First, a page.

Identifying feelings in self and others Increasing emotional vocabularies (feeling words) Learning how to recognize feelings in self and others Emotional regulation (i.e., “calm down”) Empathy training
Feeling words positively correlated with concurrent peer acceptance (Denham, Blair, DeMulder, Levitas, Sawyer, Auerbach-Major, et al., 2003,Cassidy, Parke, Butkovsky, & Braungart, 1992; Denham, McKinley, Couchoud, & Holt, 1990; Trentacosta & Izard, 2007). linked to later academic competence (Izard, Fine, Schultz, Mostow, Ackerman, & Youngstrom, 2001; Trentacosta & Izard, 2007). important mediator between individual characteristics (e.g., family background, verbal ability) and academic and social competence (Cassidy et al., 1992; Izard et al., 2001; Mostow et al., 2002 ).
Increasing Feeling Vocabularies Direct teaching Incidental teaching Use children’s literature Use songs and games Play “How would you feel if?” Checking in Feeling dice and feeling wheels
Identifying feelings in Self and others Increasing emotional vocabularies Learning how to recognize feelings in self and others Emotional regulation (i.e., “calm down”)
Relaxation thermometer Take 3 deep breaths… Adapted from Incredible Years Dinosaur School
Take a Deep Breath Smell the flowers Blow out the candle
Relaxation thermometer * *Source: Incredible Years Photo by Carolyn Webster-Stratton
Social Stories Feeling Frustrated My name is _______________ and I am ____ years old. I go to preschool at _______________________. Sometimes kids have a hard time with their projects or activities. Sometimes, when kids have a hard time with a project or an activity, they feel frustrated. Feeling frustrated is OK. I will try to learn to stay calm when I am frustrated. I can ask my teachers or other adults for help. Teachers can help kids who feel frustrated. I can take a deep breath and try again. For tons more see headstartinclusion.org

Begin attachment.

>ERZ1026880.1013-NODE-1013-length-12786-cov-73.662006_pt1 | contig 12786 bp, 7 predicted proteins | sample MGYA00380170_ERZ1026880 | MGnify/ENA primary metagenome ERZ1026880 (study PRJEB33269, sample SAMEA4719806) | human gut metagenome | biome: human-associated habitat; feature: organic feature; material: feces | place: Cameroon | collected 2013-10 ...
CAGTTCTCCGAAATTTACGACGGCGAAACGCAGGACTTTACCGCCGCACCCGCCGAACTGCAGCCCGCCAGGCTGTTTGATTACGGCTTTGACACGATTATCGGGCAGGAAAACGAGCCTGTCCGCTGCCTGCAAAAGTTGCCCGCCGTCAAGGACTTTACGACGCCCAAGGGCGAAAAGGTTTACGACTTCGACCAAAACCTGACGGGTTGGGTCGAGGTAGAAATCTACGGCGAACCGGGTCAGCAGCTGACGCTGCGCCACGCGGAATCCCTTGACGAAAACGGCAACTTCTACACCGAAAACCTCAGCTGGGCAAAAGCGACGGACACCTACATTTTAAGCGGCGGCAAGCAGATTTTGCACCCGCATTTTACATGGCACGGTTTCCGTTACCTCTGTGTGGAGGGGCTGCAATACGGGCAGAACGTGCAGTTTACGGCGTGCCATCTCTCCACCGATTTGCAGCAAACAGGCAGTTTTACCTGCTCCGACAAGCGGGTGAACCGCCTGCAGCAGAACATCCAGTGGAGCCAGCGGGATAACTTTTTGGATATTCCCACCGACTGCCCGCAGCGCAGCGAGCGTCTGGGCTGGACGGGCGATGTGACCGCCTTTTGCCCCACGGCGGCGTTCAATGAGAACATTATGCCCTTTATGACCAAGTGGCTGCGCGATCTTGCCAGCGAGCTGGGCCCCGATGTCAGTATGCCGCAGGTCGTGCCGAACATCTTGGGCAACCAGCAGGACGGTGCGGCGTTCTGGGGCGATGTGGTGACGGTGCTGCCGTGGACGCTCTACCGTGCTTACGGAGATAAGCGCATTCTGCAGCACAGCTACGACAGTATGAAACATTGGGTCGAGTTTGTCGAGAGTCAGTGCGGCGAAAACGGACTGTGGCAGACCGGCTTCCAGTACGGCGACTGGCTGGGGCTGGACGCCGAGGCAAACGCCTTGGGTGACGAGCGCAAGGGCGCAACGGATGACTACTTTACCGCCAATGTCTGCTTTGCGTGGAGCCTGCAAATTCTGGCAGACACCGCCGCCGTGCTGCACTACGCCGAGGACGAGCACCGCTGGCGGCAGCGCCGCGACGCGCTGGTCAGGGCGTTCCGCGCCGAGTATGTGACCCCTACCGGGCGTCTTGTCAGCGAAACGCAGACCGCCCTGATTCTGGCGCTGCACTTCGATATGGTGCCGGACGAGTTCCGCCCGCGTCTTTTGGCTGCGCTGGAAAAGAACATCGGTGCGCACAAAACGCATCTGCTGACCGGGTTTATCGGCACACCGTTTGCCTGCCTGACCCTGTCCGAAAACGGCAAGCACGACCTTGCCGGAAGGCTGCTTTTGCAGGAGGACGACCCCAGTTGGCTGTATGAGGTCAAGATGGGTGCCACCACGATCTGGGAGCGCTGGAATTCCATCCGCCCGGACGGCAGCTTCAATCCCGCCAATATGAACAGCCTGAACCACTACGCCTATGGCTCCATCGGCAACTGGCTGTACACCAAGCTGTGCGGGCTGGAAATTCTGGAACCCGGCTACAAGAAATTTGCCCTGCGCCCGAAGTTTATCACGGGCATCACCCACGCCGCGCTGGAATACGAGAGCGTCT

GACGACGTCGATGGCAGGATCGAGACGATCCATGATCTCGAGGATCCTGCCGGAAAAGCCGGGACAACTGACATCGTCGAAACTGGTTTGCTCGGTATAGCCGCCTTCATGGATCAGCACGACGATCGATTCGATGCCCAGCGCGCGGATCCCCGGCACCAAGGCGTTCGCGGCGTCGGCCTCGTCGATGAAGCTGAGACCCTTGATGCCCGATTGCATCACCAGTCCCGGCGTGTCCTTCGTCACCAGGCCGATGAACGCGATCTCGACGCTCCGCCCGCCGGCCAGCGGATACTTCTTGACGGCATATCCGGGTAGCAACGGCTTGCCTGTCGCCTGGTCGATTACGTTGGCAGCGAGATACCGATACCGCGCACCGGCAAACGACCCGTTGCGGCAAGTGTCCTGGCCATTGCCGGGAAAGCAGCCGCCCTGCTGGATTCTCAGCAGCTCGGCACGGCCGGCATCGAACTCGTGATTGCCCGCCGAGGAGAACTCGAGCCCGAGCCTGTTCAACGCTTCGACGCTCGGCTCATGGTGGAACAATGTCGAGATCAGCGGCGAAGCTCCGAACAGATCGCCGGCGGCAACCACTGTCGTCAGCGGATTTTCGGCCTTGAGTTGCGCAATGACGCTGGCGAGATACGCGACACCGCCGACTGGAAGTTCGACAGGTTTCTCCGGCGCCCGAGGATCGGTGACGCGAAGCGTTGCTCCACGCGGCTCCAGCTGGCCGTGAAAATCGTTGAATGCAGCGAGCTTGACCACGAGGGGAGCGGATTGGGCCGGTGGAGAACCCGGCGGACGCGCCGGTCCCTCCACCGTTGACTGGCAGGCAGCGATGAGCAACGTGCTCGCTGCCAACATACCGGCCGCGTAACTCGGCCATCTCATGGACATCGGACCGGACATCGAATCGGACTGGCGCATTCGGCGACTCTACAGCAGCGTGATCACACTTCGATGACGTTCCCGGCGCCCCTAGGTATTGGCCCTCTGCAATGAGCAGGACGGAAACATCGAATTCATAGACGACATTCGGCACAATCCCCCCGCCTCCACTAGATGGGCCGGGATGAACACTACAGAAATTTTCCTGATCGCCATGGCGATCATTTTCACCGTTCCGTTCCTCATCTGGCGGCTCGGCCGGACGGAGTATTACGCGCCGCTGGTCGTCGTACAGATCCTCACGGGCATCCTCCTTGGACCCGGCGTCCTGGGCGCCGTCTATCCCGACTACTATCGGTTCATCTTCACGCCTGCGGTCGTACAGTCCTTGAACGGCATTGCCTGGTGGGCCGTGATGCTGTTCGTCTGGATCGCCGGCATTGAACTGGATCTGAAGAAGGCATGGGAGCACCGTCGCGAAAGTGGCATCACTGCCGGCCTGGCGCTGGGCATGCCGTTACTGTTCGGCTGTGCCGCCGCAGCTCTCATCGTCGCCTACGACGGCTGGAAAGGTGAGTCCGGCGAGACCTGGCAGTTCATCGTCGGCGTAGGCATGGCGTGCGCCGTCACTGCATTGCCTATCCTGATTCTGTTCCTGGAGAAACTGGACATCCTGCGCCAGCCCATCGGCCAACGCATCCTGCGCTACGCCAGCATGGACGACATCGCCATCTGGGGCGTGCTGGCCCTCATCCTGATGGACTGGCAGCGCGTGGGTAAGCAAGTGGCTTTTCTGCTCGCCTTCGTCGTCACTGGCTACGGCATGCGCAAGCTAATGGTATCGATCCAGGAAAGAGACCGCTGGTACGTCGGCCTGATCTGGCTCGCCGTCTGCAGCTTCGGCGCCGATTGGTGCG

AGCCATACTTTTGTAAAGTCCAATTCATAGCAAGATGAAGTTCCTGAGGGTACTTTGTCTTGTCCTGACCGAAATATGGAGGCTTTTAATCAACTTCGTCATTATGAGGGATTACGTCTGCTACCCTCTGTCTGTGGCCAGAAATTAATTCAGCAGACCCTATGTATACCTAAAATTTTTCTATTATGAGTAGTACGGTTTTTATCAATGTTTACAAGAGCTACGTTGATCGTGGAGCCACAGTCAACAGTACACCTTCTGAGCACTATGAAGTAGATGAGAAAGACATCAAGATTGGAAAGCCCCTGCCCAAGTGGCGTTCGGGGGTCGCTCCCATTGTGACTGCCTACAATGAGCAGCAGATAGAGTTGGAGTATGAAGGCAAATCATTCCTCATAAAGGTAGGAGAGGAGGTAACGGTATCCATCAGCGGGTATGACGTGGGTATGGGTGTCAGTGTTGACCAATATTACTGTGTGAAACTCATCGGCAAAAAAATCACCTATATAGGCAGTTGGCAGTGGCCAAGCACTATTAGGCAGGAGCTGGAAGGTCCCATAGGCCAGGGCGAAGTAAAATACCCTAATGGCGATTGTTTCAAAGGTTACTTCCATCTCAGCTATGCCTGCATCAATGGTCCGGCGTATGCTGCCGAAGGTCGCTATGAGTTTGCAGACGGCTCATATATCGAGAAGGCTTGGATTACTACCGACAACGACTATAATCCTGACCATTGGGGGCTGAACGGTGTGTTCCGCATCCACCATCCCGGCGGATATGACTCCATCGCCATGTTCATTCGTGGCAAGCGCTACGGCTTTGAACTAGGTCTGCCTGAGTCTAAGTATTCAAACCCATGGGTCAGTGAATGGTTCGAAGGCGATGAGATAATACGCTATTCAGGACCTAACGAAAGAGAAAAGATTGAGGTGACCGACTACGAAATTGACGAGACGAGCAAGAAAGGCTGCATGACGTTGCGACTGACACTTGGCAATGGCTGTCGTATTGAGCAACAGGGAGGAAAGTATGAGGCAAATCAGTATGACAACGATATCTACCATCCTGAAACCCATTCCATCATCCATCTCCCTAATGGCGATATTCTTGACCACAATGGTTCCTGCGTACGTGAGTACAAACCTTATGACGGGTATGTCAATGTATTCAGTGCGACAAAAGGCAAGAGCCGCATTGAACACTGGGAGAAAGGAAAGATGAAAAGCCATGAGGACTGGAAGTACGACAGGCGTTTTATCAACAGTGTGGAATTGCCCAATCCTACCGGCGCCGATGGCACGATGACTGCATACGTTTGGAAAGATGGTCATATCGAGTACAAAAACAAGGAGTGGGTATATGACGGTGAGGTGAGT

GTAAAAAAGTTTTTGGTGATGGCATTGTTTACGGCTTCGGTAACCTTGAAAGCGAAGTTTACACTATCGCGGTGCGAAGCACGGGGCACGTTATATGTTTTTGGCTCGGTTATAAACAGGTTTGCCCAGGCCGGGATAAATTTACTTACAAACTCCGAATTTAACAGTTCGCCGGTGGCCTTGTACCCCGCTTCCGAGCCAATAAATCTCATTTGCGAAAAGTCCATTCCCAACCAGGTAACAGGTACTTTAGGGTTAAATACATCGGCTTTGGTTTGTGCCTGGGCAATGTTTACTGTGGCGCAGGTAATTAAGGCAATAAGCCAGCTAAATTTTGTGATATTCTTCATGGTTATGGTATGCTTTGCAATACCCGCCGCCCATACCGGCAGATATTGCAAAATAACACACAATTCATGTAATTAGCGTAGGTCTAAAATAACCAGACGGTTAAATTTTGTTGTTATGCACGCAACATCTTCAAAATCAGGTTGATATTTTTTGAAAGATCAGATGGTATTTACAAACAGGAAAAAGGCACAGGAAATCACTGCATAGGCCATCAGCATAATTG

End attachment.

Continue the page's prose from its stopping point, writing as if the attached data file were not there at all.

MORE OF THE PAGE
Controlling anger and handling disappointment Recognizing that anger can interfere with thinking Recognizing anger in oneself and others Managing anger and controlling impulse (the turtle technique)
Feeling finger prints* *Source: Elias and Tobias Photo by Carolyn Webster-Stratton
The Turtle Technique Original research in 1960s to help adults control their anger Used in several social emotional curricula (Preschool PATHs, Incredible years, CSEFEL)
Turtle Steps Breathe 1…2 …3…I can calm down
Handling disappointment Teach (“maybe next time”) Prepare (“I can only choose one person to be my helper”) Prime (“If I don’t choose you and you feel disappointed, what can you do?”) Reinforce (“Wow, you really handled that well! Way to go!”)
Problem solving Learning problem solving steps Thinking of alternative solutions Learning that solutions have consequences (Joseph & Strain, 2010)
Would it be safe? Would it be fair? How would everyone feel?
Class Meeting to Problem Solve Photo by Carolyn Webster-Stratton, Ph.D.
Types of Provider Responses to Challenging Behavior (n=1075) Time out (f=502) General talk (f=261) Redirect (f=167) Hug, hold, cuddle (f=76) Talk to parents (f=37) Ignore (f=19) Find out why (f=5) Teach… (f=4) Modify environment (f=4) Praise, positive reinforcement for appropriate behavior (f=3)
Supportive systems Administrative and leadership practices Professional development and support Supervision, evaluation and recognition
Annotated Video Based Portfolio Use VoiceThread –Each person has an account –Establish PLTs of 4 –Work towards video-based show case portfolio of 6 dimensions –Accountable for posting short video vignettes, then annotating (describing why they thing this is a good example of a specific dimension) –Each member comments on each others’ dimensions g